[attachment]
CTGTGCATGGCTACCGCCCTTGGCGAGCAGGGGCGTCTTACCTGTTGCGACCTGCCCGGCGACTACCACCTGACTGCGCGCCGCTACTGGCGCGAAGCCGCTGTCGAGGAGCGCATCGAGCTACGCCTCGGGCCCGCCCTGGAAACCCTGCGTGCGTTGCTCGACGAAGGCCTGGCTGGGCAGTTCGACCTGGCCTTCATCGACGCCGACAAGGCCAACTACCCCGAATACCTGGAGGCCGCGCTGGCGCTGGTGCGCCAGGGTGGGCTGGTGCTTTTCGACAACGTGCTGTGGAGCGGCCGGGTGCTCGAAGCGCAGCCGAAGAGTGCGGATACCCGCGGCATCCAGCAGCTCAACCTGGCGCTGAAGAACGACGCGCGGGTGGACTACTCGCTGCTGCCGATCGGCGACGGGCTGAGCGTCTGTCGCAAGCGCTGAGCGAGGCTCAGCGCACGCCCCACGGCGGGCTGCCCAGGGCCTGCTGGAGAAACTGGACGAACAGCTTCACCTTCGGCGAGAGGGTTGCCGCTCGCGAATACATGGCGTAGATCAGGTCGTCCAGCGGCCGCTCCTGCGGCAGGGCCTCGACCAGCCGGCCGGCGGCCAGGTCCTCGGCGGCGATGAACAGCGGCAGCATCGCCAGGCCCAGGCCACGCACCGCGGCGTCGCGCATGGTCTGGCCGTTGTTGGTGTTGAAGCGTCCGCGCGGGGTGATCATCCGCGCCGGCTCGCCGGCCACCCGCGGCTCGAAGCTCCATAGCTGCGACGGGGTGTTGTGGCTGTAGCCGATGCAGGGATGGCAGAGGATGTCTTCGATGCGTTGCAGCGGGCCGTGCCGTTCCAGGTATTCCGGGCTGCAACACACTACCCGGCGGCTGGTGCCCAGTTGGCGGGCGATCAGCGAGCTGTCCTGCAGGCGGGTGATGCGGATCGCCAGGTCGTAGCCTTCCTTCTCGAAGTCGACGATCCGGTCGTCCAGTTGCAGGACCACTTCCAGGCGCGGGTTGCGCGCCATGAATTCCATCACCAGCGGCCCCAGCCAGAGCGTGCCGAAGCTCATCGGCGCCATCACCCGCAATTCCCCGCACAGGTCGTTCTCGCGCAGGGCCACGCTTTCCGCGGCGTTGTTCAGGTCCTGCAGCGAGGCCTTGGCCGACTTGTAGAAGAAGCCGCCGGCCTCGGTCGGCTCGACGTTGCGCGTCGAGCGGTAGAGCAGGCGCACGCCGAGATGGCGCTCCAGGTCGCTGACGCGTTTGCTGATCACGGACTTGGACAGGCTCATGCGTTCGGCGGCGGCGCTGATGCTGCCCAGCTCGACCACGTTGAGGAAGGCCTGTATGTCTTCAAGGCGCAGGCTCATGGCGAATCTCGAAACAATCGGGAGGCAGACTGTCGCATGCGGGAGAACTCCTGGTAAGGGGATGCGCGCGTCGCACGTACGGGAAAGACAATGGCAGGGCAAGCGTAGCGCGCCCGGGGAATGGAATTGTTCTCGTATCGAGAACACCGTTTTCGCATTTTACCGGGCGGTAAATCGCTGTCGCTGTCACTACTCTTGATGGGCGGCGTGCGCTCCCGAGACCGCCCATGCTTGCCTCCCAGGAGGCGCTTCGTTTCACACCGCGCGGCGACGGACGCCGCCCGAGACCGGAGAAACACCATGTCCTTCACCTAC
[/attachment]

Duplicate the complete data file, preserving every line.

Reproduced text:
CTGTGCATGGCTACCGCCCTTGGCGAGCAGGGGCGTCTTACCTGTTGCGACCTGCCCGGCGACTACCACCTGACTGCGCGCCGCTACTGGCGCGAAGCCGCTGTCGAGGAGCGCATCGAGCTACGCCTCGGGCCCGCCCTGGAAACCCTGCGTGCGTTGCTCGACGAAGGCCTGGCTGGGCAGTTCGACCTGGCCTTCATCGACGCCGACAAGGCCAACTACCCCGAATACCTGGAGGCCGCGCTGGCGCTGGTGCGCCAGGGTGGGCTGGTGCTTTTCGACAACGTGCTGTGGAGCGGCCGGGTGCTCGAAGCGCAGCCGAAGAGTGCGGATACCCGCGGCATCCAGCAGCTCAACCTGGCGCTGAAGAACGACGCGCGGGTGGACTACTCGCTGCTGCCGATCGGCGACGGGCTGAGCGTCTGTCGCAAGCGCTGAGCGAGGCTCAGCGCACGCCCCACGGCGGGCTGCCCAGGGCCTGCTGGAGAAACTGGACGAACAGCTTCACCTTCGGCGAGAGGGTTGCCGCTCGCGAATACATGGCGTAGATCAGGTCGTCCAGCGGCCGCTCCTGCGGCAGGGCCTCGACCAGCCGGCCGGCGGCCAGGTCCTCGGCGGCGATGAACAGCGGCAGCATCGCCAGGCCCAGGCCACGCACCGCGGCGTCGCGCATGGTCTGGCCGTTGTTGGTGTTGAAGCGTCCGCGCGGGGTGATCATCCGCGCCGGCTCGCCGGCCACCCGCGGCTCGAAGCTCCATAGCTGCGACGGGGTGTTGTGGCTGTAGCCGATGCAGGGATGGCAGAGGATGTCTTCGATGCGTTGCAGCGGGCCGTGCCGTTCCAGGTATTCCGGGCTGCAACACACTACCCGGCGGCTGGTGCCCAGTTGGCGGGCGATCAGCGAGCTGTCCTGCAGGCGGGTGATGCGGATCGCCAGGTCGTAGCCTTCCTTCTCGAAGTCGACGATCCGGTCGTCCAGTTGCAGGACCACTTCCAGGCGCGGGTTGCGCGCCATGAATTCCATCACCAGCGGCCCCAGCCAGAGCGTGCCGAAGCTCATCGGCGCCATCACCCGCAATTCCCCGCACAGGTCGTTCTCGCGCAGGGCCACGCTTTCCGCGGCGTTGTTCAGGTCCTGCAGCGAGGCCTTGGCCGACTTGTAGAAGAAGCCGCCGGCCTCGGTCGGCTCGACGTTGCGCGTCGAGCGGTAGAGCAGGCGCACGCCGAGATGGCGCTCCAGGTCGCTGACGCGTTTGCTGATCACGGACTTGGACAGGCTCATGCGTTCGGCGGCGGCGCTGATGCTGCCCAGCTCGACCACGTTGAGGAAGGCCTGTATGTCTTCAAGGCGCAGGCTCATGGCGAATCTCGAAACAATCGGGAGGCAGACTGTCGCATGCGGGAGAACTCCTGGTAAGGGGATGCGCGCGTCGCACGTACGGGAAAGACAATGGCAGGGCAAGCGTAGCGCGCCCGGGGAATGGAATTGTTCTCGTATCGAGAACACCGTTTTCGCATTTTACCGGGCGGTAAATCGCTGTCGCTGTCACTACTCTTGATGGGCGGCGTGCGCTCCCGAGACCGCCCATGCTTGCCTCCCAGGAGGCGCTTCGTTTCACACCGCGCGGCGACGGACGCCGCCCGAGACCGGAGAAACACCATGTCCTTCACCTAC